ERs are seeing up to 60% fewer heart attack patients as those infected with coronavirus fill hospital beds but cardiac emergencies mysteriously ‘disappear’
- A Twitter poll found that most cardiologists report a 40% to 60% reduction in hospital admissions for heart attacks
- Cardiologists were surprised because they expected to see more heart attacks occur during the pandemic
- One theory is that patients may prefer to experience their symptoms at home than risk being infected with coronavirus at a hospital
- Another is that people are adopting healthier habits in self-quarantine and not doing things that trigger heart attacks like excessive eating and drinking
- In the US, there are more than 383,000 confirmed cases of the virus and more than 12,000 deaths
Emergency rooms across the US are seeing less than half of usual number of heart attack patients as beds are filled by those infected with coronavirus.
A Twitter poll by Angioplasty.org – a community of cardiologists – found that doctors reported a 40 percent to 60 percent reduction in hospital admissions for heart attacks.
Nearly one-fifth of physicians reported more than a 60 percent reduction in cardiology patients.
Healthcare workers say they are surprised by the findings because they expected to see more heart attacks occur during the pandemic.
Not only do upper respiratory infections like COVID-19 increase the risk of heart attacks, but stress – which may occur during a pandemic – is known to at least double the risk heart attacks.
An informal poll found that most cardiologists report a 40% to 60% reduction in hospital admissions for heart attacks
Cardiologists were surprised because they expected to see more heart attacks occur during the pandemic. Pictured: Medical staff move a patient into the Wyckoff Heights Medical Center emergency room in Brooklyn, New York, April 7
One theory is that patients may prefer to experience their symptoms at home than risk being infected with coronavirus at a hospital. Pictured: Healthcare workers take patient into the Wyckoff Heights Medical Center in Brooklyn, New York, April 6
One reason that patients may be staying home is that they would rather experience their symptoms at home than risk being infected with coronavirus at a hospital.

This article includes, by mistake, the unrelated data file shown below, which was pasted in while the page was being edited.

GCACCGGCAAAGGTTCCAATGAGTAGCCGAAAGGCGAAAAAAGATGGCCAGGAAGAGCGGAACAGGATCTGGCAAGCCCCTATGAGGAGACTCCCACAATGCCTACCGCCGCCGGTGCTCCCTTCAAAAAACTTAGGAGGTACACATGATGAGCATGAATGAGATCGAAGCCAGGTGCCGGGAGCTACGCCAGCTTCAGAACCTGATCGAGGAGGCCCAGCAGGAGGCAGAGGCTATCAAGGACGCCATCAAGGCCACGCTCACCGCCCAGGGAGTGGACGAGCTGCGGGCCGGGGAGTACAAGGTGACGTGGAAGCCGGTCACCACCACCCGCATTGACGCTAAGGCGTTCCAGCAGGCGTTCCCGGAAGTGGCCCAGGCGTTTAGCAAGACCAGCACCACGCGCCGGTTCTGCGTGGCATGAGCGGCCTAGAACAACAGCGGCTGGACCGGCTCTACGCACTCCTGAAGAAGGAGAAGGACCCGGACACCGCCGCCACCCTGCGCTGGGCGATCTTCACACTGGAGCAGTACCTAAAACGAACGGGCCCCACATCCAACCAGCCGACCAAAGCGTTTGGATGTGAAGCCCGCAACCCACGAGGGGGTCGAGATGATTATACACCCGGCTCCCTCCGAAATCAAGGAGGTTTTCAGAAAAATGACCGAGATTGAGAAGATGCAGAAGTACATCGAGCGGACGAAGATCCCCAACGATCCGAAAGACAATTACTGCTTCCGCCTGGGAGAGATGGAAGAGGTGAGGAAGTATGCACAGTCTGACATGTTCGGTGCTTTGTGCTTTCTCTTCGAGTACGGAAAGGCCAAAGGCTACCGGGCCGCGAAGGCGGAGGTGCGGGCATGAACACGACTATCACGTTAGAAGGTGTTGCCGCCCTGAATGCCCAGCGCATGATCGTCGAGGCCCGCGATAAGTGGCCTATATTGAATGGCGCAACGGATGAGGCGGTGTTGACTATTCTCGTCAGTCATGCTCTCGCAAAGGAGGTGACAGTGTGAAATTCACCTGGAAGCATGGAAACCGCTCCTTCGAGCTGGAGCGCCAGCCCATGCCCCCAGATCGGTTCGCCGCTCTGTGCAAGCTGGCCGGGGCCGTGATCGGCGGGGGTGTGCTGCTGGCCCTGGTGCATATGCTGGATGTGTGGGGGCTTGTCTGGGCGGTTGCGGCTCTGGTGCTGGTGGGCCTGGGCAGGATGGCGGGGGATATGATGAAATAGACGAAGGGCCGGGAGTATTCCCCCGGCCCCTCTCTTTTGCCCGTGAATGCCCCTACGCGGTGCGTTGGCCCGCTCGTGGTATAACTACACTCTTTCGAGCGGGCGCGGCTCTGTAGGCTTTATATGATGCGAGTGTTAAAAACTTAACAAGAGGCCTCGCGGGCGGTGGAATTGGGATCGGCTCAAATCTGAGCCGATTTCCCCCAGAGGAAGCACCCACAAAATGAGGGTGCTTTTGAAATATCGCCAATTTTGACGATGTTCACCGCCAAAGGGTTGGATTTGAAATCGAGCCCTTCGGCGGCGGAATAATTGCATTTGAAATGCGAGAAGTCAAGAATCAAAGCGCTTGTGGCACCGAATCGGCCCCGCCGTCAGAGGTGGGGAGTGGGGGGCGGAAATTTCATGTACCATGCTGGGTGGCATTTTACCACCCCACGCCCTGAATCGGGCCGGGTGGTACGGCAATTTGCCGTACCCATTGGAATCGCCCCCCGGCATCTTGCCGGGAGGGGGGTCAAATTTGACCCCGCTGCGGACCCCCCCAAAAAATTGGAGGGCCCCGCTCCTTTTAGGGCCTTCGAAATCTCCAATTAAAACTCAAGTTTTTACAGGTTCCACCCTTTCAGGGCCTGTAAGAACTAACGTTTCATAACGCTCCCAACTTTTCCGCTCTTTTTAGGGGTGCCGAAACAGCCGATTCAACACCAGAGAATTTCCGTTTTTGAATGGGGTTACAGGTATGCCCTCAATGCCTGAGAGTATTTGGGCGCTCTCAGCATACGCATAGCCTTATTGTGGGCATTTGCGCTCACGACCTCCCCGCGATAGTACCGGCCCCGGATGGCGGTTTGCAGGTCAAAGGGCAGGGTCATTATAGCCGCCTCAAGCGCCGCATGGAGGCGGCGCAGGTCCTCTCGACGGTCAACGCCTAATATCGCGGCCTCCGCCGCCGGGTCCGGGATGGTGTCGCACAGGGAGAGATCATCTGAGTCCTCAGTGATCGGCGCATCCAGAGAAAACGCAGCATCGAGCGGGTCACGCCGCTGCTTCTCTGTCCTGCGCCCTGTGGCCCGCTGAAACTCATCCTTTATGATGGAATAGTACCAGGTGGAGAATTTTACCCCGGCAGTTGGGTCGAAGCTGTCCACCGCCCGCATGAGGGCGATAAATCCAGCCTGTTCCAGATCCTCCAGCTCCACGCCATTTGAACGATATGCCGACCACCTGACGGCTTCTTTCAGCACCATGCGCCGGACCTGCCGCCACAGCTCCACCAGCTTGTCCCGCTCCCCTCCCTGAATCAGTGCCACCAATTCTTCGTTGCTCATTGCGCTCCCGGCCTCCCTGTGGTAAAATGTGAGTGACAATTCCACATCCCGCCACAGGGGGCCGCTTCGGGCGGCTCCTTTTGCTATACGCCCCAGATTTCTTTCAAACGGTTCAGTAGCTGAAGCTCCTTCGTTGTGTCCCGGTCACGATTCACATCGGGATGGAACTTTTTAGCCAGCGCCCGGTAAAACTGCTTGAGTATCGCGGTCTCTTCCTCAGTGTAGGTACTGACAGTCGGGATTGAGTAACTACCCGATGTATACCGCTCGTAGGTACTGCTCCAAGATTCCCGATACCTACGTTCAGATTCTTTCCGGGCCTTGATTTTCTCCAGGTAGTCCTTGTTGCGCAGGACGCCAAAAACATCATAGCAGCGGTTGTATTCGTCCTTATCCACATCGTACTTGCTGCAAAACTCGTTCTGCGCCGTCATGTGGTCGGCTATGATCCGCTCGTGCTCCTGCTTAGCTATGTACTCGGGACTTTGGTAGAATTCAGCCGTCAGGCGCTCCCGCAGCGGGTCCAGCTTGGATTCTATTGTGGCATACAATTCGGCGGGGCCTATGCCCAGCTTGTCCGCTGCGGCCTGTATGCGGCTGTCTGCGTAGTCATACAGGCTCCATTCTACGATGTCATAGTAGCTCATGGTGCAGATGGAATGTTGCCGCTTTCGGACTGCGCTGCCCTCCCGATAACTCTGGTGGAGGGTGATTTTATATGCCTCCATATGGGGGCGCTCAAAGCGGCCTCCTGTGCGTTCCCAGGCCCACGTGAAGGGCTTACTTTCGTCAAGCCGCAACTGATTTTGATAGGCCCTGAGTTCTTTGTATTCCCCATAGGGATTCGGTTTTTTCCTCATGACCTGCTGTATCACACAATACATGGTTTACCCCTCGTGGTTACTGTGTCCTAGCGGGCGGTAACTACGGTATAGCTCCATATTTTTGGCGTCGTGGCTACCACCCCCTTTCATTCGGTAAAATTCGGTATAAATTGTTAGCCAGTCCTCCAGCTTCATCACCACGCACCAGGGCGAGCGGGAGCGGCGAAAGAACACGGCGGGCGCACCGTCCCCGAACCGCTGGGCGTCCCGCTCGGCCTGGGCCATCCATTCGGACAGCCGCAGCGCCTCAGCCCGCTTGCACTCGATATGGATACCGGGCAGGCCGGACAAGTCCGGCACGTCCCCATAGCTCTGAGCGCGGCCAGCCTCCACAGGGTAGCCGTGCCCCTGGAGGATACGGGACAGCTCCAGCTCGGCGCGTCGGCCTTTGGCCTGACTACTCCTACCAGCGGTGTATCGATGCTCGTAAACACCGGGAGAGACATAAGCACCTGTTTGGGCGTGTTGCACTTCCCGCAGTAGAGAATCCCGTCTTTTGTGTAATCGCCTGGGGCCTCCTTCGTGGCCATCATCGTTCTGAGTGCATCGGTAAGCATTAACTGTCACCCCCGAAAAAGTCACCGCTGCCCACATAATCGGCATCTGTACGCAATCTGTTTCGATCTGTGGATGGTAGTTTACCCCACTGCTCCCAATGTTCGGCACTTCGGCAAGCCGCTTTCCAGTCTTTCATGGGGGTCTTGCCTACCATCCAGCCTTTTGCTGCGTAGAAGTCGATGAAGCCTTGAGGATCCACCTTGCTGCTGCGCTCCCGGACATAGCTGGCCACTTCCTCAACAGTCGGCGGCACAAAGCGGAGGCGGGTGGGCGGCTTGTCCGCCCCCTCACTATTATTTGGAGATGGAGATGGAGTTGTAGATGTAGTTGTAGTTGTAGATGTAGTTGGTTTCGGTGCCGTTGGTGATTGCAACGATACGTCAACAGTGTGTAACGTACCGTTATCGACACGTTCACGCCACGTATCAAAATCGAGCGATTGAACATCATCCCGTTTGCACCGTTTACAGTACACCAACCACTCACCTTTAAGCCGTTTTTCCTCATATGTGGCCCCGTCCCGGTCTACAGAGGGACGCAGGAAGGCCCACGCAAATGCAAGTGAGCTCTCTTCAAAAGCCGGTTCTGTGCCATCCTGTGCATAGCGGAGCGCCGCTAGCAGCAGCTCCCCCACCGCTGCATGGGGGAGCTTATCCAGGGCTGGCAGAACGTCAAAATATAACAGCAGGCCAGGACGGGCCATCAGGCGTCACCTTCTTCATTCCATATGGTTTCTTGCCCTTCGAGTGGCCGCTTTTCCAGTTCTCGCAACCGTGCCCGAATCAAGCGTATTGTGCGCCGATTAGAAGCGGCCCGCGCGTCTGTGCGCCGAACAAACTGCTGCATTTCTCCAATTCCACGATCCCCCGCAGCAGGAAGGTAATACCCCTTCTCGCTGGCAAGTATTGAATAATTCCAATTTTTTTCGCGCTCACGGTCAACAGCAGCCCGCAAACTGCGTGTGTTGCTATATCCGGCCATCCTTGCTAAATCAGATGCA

When they finally do arrive at a hospital, they are either in the late stages of a heart attack or their health has deteriorated.
Doctors in Hong Kong observed a similar trend and wrote in a letter in the journal Circulation: Cardiovascular Quality and Outcomes that many patients sough medical attention after hospitals allowed non-essential visits
‘It is understandable that people are reluctant to go to a hospital during the COVID-19 outbreak, which explains the potential delays in seeking care,’ they wrote.
‘Delays in seeking care or not seeking care could have a detrimental impact on outcomes.’
And these aren’t the only countries where doctors see the worrisome trend.
In Spain, researchers looked at emergency procedures performed the week of February 24 to March 1 (before the outbreak) and for the week of March 16 to March 22 (during the outbreak).
They found a 40 percent drop in emergency procedures for heart attacks, according to a report in REC: Interventional Cardiology.
Dr Harlan Krumholz, a professor of medicine at Yale and director of the Yale New Haven Hospital Center for Outcomes Research and Evaluation, say people may also be eliminating habits that lead to hear attacks in the era of social distancing.
‘Maybe we have removed some of the triggers for heart attacks and strokes, like excessive eating and drinking or abrupt periods of physical exertion,’ he wrote in an op-ed for The New York Times.
‘This theory merits research but seems unlikely to explain the dramatic changes we’re observing.’
Doctors are now encouraging patients at risk for a heart attack to not wait to seek treatment if they feel they are experiencing this health emergency.
‘Angioplasty, also called PCI (Percutaneous Coronary Intervention), can open the artery and restore blood flow, almost always using a stent,’ wrote Burt Cohen, the editor in Chief of Angioplasty.org, on Monday in a blog post.
‘If this can be done quickly, the heart muscle recovers and virtually no damage is done. If not, the heart muscle will die, resulting in heart failure, decreased quality of life, potential future heart attacks, and earlier cardiac death.’
Worldwide, more than 1.4 million people have been infected and more than 81,000 people have died.
In the US, there are more than 383,000 confirmed cases of the virus and more than 12,000 people have died.
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